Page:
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The Visit to San Pedro Jail

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This afternoon, the cell group of the Resurrection chapel visited the San Pedro jail.  The visit is one of the resolutions made several weeks ago after we reflected on Matthew 25: 31–46 (Solemnity of Christ the King).  Tatang Lito Mogridge coordinated and the appointment was set for December 13.

There is only one jail house in San Pedro located at the back of the plaza. It has 126 inmates distributed in four cells.  Among the 126 inmates 15 are female who inhabit their own more spacious cell.  Some weeks back, our parish priest accompanied a group of parishioners to celebrate mass for the prisoners.  On our visit, we brought snacks, some clothes and we sang some carols.

The visit opened our eyes to the condition of the prisoners and the officers in charge of them.  The place is dilapidated and there is hardly space.  The prisoners are like sardines in a can.  Many of them are not able to sleep lying down (they sleep in a sitting position).  I heard somebody comment about the place:  “San Pedro has a lot of revenue.  Why doesn’t the Mayor do something about the jailhouse?”  

When I was a kid I used to hear the grown-ups justify jail conditions by saying that jails should not be comfortable so that the prisoners wouldn’t want to go back.  But putting a criminal in jail is not about making them suffer but to make them reform; suffering is the negative motivation for reform (that is why jails are also called penitentiaries).  The idea then is to make the criminal more human.  But would making them live in inhuman conditions not backfire and make them more inhuman?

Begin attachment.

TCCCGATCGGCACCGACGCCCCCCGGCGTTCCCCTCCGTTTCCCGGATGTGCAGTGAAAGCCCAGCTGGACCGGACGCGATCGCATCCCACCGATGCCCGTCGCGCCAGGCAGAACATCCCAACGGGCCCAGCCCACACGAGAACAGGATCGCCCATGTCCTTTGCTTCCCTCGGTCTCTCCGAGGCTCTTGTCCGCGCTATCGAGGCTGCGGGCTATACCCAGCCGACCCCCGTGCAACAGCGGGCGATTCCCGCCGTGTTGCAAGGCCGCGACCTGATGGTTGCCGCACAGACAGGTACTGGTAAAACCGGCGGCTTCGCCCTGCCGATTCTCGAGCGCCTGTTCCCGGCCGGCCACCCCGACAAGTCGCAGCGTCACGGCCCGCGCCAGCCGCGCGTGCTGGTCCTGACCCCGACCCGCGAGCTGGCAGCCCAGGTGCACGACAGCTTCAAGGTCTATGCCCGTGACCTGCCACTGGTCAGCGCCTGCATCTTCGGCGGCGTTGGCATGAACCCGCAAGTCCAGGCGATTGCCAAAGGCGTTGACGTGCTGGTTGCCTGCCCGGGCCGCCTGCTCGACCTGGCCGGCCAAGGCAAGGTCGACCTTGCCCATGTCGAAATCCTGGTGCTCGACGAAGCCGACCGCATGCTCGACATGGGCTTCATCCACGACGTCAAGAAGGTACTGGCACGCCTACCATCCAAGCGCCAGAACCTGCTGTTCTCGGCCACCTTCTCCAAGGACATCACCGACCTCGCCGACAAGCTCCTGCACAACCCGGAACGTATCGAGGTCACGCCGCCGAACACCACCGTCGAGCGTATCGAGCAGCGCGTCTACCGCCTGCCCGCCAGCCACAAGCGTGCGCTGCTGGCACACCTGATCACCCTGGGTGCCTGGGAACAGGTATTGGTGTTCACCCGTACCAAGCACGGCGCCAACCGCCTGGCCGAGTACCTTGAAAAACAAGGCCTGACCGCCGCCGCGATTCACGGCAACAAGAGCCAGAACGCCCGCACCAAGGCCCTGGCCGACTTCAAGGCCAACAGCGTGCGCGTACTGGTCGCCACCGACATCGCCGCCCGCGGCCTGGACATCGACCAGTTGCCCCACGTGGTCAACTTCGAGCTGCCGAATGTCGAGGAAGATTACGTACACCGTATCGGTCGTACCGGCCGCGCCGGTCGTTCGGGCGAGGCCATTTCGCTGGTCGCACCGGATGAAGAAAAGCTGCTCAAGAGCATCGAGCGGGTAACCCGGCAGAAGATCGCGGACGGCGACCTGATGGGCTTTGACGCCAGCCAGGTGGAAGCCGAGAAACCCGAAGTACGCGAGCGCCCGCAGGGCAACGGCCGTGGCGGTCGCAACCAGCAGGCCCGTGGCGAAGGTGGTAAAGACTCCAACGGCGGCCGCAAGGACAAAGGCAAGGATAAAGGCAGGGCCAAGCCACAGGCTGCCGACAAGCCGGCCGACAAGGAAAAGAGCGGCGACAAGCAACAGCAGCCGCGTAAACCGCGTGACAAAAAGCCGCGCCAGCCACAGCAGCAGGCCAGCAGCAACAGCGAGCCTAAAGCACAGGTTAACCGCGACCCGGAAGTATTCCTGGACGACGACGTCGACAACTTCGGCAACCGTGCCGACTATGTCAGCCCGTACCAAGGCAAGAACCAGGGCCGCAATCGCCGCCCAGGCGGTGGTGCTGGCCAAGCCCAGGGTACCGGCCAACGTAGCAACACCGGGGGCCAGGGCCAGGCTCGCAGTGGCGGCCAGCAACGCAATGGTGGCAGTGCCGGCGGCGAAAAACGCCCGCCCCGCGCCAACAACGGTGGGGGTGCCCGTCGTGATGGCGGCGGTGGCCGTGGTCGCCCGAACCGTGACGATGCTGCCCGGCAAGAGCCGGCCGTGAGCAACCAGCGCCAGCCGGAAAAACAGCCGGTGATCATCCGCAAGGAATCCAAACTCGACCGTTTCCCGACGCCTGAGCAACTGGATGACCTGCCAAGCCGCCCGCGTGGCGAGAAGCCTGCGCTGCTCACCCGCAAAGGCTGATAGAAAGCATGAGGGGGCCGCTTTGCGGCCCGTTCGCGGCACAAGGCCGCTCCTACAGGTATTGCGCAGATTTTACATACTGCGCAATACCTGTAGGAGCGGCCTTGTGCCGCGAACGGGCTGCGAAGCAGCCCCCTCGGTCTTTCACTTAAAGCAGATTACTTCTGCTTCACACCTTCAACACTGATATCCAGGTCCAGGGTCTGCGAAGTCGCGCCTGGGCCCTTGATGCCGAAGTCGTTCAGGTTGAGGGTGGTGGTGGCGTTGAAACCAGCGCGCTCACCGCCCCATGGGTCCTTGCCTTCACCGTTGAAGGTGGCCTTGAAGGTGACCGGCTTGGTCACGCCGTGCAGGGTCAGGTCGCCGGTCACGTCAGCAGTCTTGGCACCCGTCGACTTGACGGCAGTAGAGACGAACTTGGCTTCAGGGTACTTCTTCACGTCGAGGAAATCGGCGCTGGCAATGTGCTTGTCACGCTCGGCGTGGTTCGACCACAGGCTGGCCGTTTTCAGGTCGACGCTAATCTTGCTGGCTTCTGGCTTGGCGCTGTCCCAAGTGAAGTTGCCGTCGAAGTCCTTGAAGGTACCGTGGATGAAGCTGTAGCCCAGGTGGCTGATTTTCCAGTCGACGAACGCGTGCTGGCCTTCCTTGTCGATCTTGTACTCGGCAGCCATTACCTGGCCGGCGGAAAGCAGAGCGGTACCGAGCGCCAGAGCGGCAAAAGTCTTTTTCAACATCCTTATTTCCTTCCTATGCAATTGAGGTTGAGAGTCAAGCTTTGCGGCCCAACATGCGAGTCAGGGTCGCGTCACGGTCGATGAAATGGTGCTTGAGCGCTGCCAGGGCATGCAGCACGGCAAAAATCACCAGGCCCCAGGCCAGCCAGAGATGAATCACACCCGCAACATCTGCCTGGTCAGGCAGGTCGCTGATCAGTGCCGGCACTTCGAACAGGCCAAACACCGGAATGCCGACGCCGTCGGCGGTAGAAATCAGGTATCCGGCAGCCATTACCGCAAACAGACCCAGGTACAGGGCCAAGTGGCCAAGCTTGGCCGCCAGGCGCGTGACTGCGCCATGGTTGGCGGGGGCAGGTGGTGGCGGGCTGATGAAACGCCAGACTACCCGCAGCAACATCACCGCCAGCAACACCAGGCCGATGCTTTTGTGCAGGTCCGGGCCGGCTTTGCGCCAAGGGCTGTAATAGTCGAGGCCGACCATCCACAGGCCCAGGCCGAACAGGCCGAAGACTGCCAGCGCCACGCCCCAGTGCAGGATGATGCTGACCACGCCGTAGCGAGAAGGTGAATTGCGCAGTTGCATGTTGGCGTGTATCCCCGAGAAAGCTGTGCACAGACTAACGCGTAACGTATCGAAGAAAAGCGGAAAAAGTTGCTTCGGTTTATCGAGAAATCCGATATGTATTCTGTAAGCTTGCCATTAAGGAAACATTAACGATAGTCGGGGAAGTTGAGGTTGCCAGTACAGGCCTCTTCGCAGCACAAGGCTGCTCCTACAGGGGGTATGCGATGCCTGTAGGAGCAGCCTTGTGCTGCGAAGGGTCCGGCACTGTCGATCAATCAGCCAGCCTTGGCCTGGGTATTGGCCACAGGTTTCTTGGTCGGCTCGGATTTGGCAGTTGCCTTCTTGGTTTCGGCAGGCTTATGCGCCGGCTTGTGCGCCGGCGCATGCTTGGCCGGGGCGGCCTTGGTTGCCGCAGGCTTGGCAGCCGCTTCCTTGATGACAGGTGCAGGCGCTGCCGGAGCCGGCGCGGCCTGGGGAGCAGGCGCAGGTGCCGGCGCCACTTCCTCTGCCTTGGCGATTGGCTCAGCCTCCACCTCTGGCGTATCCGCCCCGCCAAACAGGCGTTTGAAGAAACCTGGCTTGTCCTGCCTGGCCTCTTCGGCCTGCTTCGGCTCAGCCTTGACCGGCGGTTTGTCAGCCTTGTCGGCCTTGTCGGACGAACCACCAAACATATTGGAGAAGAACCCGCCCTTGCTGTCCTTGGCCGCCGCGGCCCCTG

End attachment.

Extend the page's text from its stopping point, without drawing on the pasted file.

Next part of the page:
Our visit was short; it didn’t take more than 30 minutes.  When we returned to Sis. Merl’s place, we read Matthew 25:31–46 once more and concluded the day’s activity with a prayer

  • that the prisoners be consoled and find reason in the visit to get back to the life of society as changed persons
  • that the guards too may benefit spiritually from the visit, realizing that what they do is a service to society and to the prisoners themselves
  • that we who visited may also be changed in the way we perceive the Lord’s command to love others and from the experience realize how the Church, sinful in her members, bear one anothers’ burdens.

Pictures of the visit are found at the AgustinongPinoy Gallery.

Originally posted 2008-12-13 02:16:30. Republished by Blog Post Promoter

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